assigning enviroment to string

This is a discussion on assigning enviroment to string within the C Programming forums, part of the General Programming Boards category; hi, i have a problem assignment a enviroment value to a string. heres what i did: Code: char* env strcpy(env, ...

  1. #1
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    assigning enviroment to string

    hi, i have a problem assignment a enviroment value to a string. heres what i did:

    Code:
    char* env 
    
    strcpy(env, getenv(env); //fails
    env = getenv(env); //fails
    doesnt getenv returns a string?

  2. #2
    Captain Crash brewbuck's Avatar
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    What do you mean by "fails?" The line:

    Code:
    env = getenv(env);
    while poor form by reusing a variable name, does not really have anything wrong with it, presuming env is a char *.

  3. #3
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    well, i keep getting segmentation fault

  4. #4
    C++まいる!Cをこわせ! Elysia's Avatar
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    How do you propose to copy the string returned by getenv into a non-allocated buffer?
    http://cpwiki.sf.net/A_pointer_on_pointers
    Learn how to use pointers first.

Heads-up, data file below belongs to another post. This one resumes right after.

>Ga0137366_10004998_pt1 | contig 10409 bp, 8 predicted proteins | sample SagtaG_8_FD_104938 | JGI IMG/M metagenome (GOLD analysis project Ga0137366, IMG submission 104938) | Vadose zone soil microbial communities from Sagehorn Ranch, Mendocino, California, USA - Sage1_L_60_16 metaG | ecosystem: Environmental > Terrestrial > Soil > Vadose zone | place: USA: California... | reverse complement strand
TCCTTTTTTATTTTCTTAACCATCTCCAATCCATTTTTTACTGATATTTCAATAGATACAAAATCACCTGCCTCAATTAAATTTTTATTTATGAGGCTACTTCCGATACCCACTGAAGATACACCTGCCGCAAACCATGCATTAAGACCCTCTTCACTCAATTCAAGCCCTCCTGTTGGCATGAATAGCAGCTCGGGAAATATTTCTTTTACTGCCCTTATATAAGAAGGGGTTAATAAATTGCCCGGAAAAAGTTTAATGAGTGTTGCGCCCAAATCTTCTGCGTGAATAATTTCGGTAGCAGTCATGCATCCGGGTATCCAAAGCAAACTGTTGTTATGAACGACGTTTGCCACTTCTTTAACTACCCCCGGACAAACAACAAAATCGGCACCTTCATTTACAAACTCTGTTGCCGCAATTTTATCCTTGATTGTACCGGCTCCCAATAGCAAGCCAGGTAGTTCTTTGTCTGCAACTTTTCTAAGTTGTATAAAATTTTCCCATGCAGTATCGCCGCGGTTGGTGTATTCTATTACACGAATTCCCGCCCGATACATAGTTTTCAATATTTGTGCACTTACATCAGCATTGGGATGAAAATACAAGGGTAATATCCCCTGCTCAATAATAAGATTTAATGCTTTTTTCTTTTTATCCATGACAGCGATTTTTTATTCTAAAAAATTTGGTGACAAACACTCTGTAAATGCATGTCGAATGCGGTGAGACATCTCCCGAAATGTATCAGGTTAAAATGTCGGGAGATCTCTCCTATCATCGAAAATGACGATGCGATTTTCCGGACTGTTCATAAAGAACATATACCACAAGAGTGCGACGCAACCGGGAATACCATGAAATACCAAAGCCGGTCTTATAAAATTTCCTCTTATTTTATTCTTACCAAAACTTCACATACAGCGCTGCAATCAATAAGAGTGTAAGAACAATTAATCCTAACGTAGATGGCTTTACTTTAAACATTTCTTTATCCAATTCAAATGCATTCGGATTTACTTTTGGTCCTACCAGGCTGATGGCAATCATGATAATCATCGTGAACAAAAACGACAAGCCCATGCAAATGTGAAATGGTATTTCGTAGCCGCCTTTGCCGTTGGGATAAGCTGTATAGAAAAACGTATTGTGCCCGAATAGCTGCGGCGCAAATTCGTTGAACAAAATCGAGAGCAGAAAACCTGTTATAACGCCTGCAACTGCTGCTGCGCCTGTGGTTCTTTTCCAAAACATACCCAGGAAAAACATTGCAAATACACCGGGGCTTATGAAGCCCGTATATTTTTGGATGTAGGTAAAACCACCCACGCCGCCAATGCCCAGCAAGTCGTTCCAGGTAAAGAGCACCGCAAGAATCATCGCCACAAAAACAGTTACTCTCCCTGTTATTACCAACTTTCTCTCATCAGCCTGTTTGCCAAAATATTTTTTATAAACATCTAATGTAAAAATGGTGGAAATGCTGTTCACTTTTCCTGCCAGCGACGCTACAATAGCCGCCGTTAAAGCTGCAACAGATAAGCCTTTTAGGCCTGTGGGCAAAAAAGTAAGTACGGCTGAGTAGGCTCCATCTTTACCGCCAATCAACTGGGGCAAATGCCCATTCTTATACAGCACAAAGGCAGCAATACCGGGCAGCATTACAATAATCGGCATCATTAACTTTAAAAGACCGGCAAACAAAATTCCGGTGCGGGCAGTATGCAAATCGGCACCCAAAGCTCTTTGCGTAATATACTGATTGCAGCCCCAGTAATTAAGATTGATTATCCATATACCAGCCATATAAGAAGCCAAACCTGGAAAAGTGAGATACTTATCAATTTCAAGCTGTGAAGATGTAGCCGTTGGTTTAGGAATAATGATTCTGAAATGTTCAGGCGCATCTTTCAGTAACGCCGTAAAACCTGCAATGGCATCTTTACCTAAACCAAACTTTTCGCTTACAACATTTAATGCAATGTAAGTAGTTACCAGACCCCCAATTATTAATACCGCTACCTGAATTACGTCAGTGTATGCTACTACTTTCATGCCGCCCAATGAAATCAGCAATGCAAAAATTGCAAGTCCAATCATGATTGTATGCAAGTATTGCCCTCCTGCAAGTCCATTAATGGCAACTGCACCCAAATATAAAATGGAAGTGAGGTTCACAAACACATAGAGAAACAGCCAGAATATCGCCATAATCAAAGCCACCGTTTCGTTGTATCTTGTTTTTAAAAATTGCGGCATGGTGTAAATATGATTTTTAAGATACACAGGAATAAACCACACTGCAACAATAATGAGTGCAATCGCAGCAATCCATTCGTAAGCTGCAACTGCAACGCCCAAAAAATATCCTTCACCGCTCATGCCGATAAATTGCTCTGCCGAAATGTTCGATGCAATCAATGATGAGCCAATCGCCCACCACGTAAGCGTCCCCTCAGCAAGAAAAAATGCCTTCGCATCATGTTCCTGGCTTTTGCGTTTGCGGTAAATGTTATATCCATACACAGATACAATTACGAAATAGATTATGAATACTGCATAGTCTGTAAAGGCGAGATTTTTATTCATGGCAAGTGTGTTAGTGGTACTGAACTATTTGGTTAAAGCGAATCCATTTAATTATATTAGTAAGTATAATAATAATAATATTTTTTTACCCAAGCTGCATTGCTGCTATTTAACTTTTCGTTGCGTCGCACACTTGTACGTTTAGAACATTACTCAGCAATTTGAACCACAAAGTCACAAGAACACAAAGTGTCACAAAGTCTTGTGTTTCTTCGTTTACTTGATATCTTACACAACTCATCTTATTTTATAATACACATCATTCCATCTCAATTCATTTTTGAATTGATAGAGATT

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    Cogito Ergo Sum
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    malloc first.
    =========================================
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  6. #6
    Kernel hacker
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    This should work:
    Code:
    char *env;
    
    env = getenv("path");   // or "PATH"
    This should also work:
    Code:
    char env[10000]; // Make sure it's plenty big enough. 
    char *p;
    
    p = getenv("path");
    if (p == NULL) p = "empty";
    strcpy(env, p);
    If "path" (or "PATH" in windows) doesn't exist, it will return NULL, so you need to check for that.

    Note that passing in an uninitialized string will obviously not find anything useful, and can lead to a crash if the string pointer is not a valid memory address (or the content doesn't contain a zero before it reaches "end of memory").

    See:
    http://www.hmug.org/man/3/getenv.php

    --
    Mats
    Compilers can produce warnings - make the compiler programmers happy: Use them!
    Please don't PM me for help - and no, I don't do help over instant messengers.

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